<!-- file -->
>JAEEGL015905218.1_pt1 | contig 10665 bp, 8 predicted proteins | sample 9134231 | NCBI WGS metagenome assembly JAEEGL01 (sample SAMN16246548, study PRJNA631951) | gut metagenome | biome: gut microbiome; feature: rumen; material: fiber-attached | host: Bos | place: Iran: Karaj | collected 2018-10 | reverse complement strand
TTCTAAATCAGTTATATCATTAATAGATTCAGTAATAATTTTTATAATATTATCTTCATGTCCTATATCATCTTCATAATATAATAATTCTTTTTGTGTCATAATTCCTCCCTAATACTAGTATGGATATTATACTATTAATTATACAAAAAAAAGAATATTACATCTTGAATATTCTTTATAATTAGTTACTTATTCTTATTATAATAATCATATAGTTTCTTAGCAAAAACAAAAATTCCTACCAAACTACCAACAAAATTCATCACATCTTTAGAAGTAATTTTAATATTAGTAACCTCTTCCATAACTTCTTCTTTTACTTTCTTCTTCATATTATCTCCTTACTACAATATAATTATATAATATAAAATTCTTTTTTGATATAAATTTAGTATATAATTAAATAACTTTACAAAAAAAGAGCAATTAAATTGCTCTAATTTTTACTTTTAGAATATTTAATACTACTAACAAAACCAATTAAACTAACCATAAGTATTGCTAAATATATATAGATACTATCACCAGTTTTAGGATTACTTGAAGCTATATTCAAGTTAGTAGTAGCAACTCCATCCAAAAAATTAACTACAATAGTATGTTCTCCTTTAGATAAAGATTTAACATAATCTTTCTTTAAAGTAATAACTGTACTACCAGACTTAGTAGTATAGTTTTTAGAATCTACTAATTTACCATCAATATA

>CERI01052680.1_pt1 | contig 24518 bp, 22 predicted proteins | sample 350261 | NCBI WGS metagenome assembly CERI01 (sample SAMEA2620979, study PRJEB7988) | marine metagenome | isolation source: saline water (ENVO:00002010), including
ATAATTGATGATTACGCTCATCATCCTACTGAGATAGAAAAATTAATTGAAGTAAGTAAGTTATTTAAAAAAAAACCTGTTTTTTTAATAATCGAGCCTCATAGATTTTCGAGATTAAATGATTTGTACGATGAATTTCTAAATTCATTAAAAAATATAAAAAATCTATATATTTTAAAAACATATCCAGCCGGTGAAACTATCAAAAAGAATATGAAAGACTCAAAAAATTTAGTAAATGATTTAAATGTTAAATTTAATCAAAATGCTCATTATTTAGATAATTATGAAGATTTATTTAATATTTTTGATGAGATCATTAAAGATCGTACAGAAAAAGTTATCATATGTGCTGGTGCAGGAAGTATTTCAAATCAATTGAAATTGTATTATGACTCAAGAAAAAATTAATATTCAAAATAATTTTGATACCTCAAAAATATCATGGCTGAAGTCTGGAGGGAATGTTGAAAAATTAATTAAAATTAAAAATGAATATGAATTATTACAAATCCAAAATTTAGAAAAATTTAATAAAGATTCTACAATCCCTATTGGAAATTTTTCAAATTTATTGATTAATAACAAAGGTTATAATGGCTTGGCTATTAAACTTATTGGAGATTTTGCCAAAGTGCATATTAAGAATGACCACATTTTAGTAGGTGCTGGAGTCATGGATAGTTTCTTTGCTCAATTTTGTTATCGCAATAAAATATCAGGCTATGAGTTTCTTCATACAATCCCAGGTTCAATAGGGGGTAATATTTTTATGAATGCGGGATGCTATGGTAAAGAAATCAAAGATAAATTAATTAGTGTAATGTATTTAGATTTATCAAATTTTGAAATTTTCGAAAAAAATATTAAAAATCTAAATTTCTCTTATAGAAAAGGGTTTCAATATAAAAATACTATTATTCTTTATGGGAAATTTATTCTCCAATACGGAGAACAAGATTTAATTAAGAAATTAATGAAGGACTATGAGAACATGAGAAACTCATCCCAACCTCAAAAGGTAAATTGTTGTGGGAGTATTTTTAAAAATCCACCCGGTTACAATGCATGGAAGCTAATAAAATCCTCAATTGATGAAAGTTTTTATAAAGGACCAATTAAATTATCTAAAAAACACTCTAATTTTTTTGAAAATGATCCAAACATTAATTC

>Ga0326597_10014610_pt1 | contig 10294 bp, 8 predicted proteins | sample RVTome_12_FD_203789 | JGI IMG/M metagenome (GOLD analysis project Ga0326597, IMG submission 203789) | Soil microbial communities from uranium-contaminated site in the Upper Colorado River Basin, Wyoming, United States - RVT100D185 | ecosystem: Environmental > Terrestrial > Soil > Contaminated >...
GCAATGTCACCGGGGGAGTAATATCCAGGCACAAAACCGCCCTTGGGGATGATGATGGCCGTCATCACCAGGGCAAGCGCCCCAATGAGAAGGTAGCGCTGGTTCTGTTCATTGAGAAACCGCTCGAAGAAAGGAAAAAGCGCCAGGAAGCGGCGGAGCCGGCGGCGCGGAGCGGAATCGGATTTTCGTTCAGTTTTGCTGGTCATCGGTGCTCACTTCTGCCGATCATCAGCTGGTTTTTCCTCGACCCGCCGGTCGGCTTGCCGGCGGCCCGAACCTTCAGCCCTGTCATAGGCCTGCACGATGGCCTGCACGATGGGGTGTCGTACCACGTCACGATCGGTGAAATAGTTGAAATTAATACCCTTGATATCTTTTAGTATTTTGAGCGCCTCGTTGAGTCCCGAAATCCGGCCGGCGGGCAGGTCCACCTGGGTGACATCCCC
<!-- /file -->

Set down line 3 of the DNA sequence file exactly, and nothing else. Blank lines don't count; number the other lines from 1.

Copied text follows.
>CERI01052680.1_pt1 | contig 24518 bp, 22 predicted proteins | sample 350261 | NCBI WGS metagenome assembly CERI01 (sample SAMEA2620979, study PRJEB7988) | marine metagenome | isolation source: saline water (ENVO:00002010), including